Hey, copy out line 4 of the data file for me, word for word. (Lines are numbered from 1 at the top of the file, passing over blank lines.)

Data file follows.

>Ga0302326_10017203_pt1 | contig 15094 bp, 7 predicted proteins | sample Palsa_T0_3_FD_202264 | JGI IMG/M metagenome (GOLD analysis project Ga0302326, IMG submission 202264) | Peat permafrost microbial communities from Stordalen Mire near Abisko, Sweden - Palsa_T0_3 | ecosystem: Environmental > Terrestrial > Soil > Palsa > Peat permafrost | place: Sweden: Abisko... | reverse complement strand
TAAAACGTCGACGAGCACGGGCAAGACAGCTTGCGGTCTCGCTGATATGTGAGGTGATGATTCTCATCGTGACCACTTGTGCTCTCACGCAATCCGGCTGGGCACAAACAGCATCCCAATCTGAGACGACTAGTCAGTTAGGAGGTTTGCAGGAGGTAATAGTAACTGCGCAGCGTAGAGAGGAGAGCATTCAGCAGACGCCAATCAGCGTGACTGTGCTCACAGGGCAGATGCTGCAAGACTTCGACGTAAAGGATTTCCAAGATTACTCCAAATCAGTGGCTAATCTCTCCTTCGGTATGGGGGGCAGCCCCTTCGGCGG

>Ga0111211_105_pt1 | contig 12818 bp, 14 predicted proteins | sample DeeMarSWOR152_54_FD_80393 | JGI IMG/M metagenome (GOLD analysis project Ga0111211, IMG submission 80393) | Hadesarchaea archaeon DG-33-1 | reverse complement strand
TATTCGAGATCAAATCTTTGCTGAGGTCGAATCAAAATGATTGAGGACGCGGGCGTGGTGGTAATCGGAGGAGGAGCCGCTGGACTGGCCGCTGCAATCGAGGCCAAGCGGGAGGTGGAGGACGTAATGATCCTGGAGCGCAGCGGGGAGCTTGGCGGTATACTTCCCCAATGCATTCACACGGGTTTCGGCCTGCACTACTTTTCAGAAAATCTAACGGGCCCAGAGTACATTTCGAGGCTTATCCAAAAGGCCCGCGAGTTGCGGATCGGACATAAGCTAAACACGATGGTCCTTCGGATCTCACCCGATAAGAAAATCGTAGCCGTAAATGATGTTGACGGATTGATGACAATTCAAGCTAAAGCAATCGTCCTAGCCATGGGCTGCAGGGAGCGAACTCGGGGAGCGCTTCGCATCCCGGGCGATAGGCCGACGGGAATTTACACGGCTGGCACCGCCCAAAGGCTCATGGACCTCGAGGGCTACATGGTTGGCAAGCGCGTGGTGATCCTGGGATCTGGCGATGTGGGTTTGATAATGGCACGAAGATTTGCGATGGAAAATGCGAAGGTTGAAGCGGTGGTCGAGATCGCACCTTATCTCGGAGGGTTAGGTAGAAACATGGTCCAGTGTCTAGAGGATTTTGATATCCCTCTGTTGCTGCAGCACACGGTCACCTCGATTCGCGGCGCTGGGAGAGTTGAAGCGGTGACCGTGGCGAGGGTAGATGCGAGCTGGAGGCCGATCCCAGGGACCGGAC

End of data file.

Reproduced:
TATTCGAGATCAAATCTTTGCTGAGGTCGAATCAAAATGATTGAGGACGCGGGCGTGGTGGTAATCGGAGGAGGAGCCGCTGGACTGGCCGCTGCAATCGAGGCCAAGCGGGAGGTGGAGGACGTAATGATCCTGGAGCGCAGCGGGGAGCTTGGCGGTATACTTCCCCAATGCATTCACACGGGTTTCGGCCTGCACTACTTTTCAGAAAATCTAACGGGCCCAGAGTACATTTCGAGGCTTATCCAAAAGGCCCGCGAGTTGCGGATCGGACATAAGCTAAACACGATGGTCCTTCGGATCTCACCCGATAAGAAAATCGTAGCCGTAAATGATGTTGACGGATTGATGACAATTCAAGCTAAAGCAATCGTCCTAGCCATGGGCTGCAGGGAGCGAACTCGGGGAGCGCTTCGCATCCCGGGCGATAGGCCGACGGGAATTTACACGGCTGGCACCGCCCAAAGGCTCATGGACCTCGAGGGCTACATGGTTGGCAAGCGCGTGGTGATCCTGGGATCTGGCGATGTGGGTTTGATAATGGCACGAAGATTTGCGATGGAAAATGCGAAGGTTGAAGCGGTGGTCGAGATCGCACCTTATCTCGGAGGGTTAGGTAGAAACATGGTCCAGTGTCTAGAGGATTTTGATATCCCTCTGTTGCTGCAGCACACGGTCACCTCGATTCGCGGCGCTGGGAGAGTTGAAGCGGTGACCGTGGCGAGGGTAGATGCGAGCTGGAGGCCGATCCCAGGGACCGGAC